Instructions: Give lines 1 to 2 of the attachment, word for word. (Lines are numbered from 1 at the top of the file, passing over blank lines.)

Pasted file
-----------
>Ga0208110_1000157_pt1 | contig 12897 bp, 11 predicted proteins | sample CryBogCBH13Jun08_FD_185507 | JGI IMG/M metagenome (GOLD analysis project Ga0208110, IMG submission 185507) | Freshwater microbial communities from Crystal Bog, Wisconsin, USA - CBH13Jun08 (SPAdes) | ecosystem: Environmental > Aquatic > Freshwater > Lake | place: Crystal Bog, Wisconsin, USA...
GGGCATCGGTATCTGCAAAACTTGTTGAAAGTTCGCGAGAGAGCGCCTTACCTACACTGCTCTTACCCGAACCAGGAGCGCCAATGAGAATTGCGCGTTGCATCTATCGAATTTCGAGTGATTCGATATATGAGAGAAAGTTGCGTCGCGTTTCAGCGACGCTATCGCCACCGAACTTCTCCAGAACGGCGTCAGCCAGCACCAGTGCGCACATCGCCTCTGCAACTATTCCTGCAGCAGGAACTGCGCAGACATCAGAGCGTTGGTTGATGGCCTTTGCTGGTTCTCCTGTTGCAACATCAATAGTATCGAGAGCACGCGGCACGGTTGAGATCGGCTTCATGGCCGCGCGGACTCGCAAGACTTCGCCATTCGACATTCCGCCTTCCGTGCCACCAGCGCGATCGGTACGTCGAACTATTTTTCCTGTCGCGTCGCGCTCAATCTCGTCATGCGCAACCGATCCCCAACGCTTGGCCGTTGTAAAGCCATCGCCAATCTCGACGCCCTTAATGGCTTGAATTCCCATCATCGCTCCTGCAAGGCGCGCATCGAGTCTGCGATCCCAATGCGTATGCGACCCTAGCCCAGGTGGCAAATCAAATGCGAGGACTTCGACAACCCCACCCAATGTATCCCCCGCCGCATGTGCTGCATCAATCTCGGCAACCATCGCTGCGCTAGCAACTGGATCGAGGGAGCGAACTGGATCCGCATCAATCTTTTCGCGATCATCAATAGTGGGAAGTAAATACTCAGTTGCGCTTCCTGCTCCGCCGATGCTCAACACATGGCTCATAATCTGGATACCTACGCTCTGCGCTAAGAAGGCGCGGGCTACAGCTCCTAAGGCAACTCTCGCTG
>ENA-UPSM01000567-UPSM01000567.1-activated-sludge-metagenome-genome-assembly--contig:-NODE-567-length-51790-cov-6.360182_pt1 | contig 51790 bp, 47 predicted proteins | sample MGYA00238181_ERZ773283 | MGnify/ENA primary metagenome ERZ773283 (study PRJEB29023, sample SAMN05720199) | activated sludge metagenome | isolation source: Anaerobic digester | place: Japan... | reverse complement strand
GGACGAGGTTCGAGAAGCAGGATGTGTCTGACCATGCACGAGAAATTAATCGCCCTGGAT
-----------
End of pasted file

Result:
>Ga0208110_1000157_pt1 | contig 12897 bp, 11 predicted proteins | sample CryBogCBH13Jun08_FD_185507 | JGI IMG/M metagenome (GOLD analysis project Ga0208110, IMG submission 185507) | Freshwater microbial communities from Crystal Bog, Wisconsin, USA - CBH13Jun08 (SPAdes) | ecosystem: Environmental > Aquatic > Freshwater > Lake | place: Crystal Bog, Wisconsin, USA...
GGGCATCGGTATCTGCAAAACTTGTTGAAAGTTCGCGAGAGAGCGCCTTACCTACACTGCTCTTACCCGAACCAGGAGCGCCAATGAGAATTGCGCGTTGCATCTATCGAATTTCGAGTGATTCGATATATGAGAGAAAGTTGCGTCGCGTTTCAGCGACGCTATCGCCACCGAACTTCTCCAGAACGGCGTCAGCCAGCACCAGTGCGCACATCGCCTCTGCAACTATTCCTGCAGCAGGAACTGCGCAGACATCAGAGCGTTGGTTGATGGCCTTTGCTGGTTCTCCTGTTGCAACATCAATAGTATCGAGAGCACGCGGCACGGTTGAGATCGGCTTCATGGCCGCGCGGACTCGCAAGACTTCGCCATTCGACATTCCGCCTTCCGTGCCACCAGCGCGATCGGTACGTCGAACTATTTTTCCTGTCGCGTCGCGCTCAATCTCGTCATGCGCAACCGATCCCCAACGCTTGGCCGTTGTAAAGCCATCGCCAATCTCGACGCCCTTAATGGCTTGAATTCCCATCATCGCTCCTGCAAGGCGCGCATCGAGTCTGCGATCCCAATGCGTATGCGACCCTAGCCCAGGTGGCAAATCAAATGCGAGGACTTCGACAACCCCACCCAATGTATCCCCCGCCGCATGTGCTGCATCAATCTCGGCAACCATCGCTGCGCTAGCAACTGGATCGAGGGAGCGAACTGGATCCGCATCAATCTTTTCGCGATCATCAATAGTGGGAAGTAAATACTCAGTTGCGCTTCCTGCTCCGCCGATGCTCAACACATGGCTCATAATCTGGATACCTACGCTCTGCGCTAAGAAGGCGCGGGCTACAGCTCCTAAGGCAACTCTCGCTG